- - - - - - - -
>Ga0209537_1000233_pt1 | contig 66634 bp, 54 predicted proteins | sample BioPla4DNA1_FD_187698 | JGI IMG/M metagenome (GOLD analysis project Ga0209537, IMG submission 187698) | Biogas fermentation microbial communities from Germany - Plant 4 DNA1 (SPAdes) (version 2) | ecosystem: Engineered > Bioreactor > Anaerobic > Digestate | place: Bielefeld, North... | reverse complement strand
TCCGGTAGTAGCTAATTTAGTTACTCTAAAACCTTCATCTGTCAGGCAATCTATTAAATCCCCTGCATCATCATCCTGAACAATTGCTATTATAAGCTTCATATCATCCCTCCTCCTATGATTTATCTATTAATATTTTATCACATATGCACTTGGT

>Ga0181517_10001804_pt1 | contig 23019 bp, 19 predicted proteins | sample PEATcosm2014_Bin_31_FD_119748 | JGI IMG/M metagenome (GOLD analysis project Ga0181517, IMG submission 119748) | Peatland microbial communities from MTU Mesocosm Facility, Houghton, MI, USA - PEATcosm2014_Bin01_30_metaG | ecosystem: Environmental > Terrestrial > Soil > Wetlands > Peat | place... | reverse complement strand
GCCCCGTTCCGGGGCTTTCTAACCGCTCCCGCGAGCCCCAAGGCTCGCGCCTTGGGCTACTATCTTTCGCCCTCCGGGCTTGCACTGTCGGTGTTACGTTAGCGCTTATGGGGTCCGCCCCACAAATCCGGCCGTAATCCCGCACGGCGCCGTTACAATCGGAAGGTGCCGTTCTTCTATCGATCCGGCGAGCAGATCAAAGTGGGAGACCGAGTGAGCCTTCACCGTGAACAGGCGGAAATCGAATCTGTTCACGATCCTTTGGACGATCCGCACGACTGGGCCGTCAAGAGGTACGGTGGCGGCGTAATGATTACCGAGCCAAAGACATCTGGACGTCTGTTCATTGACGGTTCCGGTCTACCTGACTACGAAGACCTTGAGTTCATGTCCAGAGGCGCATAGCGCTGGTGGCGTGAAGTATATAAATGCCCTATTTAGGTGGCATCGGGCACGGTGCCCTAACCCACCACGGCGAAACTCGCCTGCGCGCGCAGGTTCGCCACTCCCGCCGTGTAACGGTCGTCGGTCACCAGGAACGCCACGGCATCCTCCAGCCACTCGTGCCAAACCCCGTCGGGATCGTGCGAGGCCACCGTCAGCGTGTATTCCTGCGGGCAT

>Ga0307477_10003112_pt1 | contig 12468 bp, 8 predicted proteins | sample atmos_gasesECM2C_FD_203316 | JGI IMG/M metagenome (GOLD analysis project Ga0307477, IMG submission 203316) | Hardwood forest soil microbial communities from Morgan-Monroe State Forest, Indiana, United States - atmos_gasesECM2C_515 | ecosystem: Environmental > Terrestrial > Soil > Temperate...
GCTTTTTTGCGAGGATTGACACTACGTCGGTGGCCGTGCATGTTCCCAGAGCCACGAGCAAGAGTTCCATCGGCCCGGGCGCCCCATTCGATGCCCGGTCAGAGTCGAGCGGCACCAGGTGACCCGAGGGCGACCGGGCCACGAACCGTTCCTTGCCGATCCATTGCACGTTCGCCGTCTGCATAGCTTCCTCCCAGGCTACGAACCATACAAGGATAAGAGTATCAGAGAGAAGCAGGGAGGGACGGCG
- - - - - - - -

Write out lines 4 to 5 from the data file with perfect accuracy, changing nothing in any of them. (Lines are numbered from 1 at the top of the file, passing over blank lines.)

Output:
GCCCCGTTCCGGGGCTTTCTAACCGCTCCCGCGAGCCCCAAGGCTCGCGCCTTGGGCTACTATCTTTCGCCCTCCGGGCTTGCACTGTCGGTGTTACGTTAGCGCTTATGGGGTCCGCCCCACAAATCCGGCCGTAATCCCGCACGGCGCCGTTACAATCGGAAGGTGCCGTTCTTCTATCGATCCGGCGAGCAGATCAAAGTGGGAGACCGAGTGAGCCTTCACCGTGAACAGGCGGAAATCGAATCTGTTCACGATCCTTTGGACGATCCGCACGACTGGGCCGTCAAGAGGTACGGTGGCGGCGTAATGATTACCGAGCCAAAGACATCTGGACGTCTGTTCATTGACGGTTCCGGTCTACCTGACTACGAAGACCTTGAGTTCATGTCCAGAGGCGCATAGCGCTGGTGGCGTGAAGTATATAAATGCCCTATTTAGGTGGCATCGGGCACGGTGCCCTAACCCACCACGGCGAAACTCGCCTGCGCGCGCAGGTTCGCCACTCCCGCCGTGTAACGGTCGTCGGTCACCAGGAACGCCACGGCATCCTCCAGCCACTCGTGCCAAACCCCGTCGGGATCGTGCGAGGCCACCGTCAGCGTGTATTCCTGCGGGCAT

>Ga0307477_10003112_pt1 | contig 12468 bp, 8 predicted proteins | sample atmos_gasesECM2C_FD_203316 | JGI IMG/M metagenome (GOLD analysis project Ga0307477, IMG submission 203316) | Hardwood forest soil microbial communities from Morgan-Monroe State Forest, Indiana, United States - atmos_gasesECM2C_515 | ecosystem: Environmental > Terrestrial > Soil > Temperate...